A college dropout is prepping his own hedge fund.
Julian Marchese, 20, left New York University last year to focus on his business, Marchese Investments.
“NYU is extremely expensive,” Marchese told Business Insider. “I felt that the next three years that I would have spent at school, I could have spent on building [investment] strategies.”
Becoming an entrepreneur fulfils a lifelong dream, he added.
“I like making my own hours,” he said. “I can work as hard as I want to. There’s no office I have to go to.”
For now, that’s truly the case. He has been working from his family’s home in suburban Toronto before he moves back to Manhattan early next year, where he rents a shared office space on Wall Street, he said.
A handful of industry vets have helped him set up his operations, and he plans to eventually hire some programmers and even an intern.
Marchese said he manages about $1 million since launching last October, and expects another $3 million or so to come in over the coming months.
Hedge funds don’t have to disclose much information, and tiny ones don’t have to disclose anything at all, so Business Insider can’t verify the amounts independently. But we did hear about Marchese going out on his own from a person in the industry.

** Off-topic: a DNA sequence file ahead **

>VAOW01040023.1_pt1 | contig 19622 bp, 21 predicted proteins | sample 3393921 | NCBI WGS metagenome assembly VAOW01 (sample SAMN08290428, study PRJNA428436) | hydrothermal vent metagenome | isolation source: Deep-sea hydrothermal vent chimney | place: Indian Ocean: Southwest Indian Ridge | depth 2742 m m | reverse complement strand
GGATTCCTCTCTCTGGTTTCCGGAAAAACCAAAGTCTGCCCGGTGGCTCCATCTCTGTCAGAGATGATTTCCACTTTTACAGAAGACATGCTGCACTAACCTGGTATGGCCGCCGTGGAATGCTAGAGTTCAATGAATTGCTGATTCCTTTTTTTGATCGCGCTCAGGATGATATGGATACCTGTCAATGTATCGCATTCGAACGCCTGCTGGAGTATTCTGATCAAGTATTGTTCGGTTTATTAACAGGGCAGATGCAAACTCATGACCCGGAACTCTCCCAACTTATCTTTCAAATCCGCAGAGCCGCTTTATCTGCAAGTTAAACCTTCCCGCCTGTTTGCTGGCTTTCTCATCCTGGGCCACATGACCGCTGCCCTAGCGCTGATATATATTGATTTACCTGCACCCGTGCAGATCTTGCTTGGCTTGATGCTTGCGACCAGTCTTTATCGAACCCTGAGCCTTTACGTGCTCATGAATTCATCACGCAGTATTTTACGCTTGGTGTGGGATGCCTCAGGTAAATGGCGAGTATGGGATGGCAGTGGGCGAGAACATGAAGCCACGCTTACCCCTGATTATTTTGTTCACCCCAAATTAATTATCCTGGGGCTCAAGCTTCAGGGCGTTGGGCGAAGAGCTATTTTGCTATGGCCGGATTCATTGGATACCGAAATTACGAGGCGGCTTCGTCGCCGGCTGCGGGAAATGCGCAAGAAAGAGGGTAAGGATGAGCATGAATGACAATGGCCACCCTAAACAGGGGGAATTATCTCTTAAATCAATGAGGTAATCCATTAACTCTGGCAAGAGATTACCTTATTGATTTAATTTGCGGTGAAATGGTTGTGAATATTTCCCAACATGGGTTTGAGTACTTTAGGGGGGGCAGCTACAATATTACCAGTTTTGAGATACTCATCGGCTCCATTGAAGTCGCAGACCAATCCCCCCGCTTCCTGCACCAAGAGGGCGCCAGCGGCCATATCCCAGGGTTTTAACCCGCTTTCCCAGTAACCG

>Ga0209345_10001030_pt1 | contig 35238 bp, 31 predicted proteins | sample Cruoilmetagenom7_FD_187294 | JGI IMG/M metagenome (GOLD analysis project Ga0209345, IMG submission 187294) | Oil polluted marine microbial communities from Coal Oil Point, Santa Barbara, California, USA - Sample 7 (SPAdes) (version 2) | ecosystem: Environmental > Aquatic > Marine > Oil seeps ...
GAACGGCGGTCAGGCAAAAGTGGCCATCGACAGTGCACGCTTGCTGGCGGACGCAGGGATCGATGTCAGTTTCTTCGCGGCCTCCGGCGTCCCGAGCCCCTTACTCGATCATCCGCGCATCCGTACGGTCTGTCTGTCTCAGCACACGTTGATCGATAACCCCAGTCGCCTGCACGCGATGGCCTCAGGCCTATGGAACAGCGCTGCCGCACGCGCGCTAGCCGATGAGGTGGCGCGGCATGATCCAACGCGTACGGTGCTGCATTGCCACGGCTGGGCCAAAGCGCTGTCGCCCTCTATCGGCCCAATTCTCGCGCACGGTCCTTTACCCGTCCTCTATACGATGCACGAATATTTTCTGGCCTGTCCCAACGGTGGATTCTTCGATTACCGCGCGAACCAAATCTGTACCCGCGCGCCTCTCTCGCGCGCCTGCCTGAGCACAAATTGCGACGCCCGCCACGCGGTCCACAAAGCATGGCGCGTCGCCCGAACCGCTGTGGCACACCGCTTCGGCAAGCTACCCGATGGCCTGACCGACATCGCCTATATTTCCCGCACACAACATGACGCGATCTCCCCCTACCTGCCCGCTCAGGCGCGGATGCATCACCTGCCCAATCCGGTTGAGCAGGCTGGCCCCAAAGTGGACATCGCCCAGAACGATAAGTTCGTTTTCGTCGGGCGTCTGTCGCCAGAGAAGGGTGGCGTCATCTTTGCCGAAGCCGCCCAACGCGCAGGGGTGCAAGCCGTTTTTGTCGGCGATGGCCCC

Marchese declined to identify the investors, but said it wasn’t his family.
“I don’t come from much money,” he added. “Most of it went to NYU.”
Rather, investors got to know him as he gained publicity as an investing whiz kid. He says one investor expressed interest after Business Insider profiled him during his freshman year, when he was setting up shop in his dorm.
“When I was younger, it was all about me building my name and my brand,” said Marchese, who has had numerous articles written about him over the years. “Now that I’m running a business, it’s about me being a professional.”
Marchese invests using quantitative strategies — which use computer programs — to trade stocks and exchange traded funds. He has returned about 14% net of fees since launching last October, according to a performance record he provided.
It’s far from common for investors to launch funds in their 20s, let alone without a college degree — though a recent exception is Jamie Sterne, a 28-year-old Harvard grad.
Technically, Marchese’s firm is not a hedge fund, which pools capital in one structure. Rather, he’s starting out managing investors’ money in separate accounts. But he said he plans on launching a commingled hedge fund in the coming months.
So why start off on his own rather than head to one of the established funds to work on his craft?
“I believe I have an investment philosophy that adds value on its own,” he said. “I don’t want to share that intellectual property with anyone because I think it’s best serviced to my investors.”
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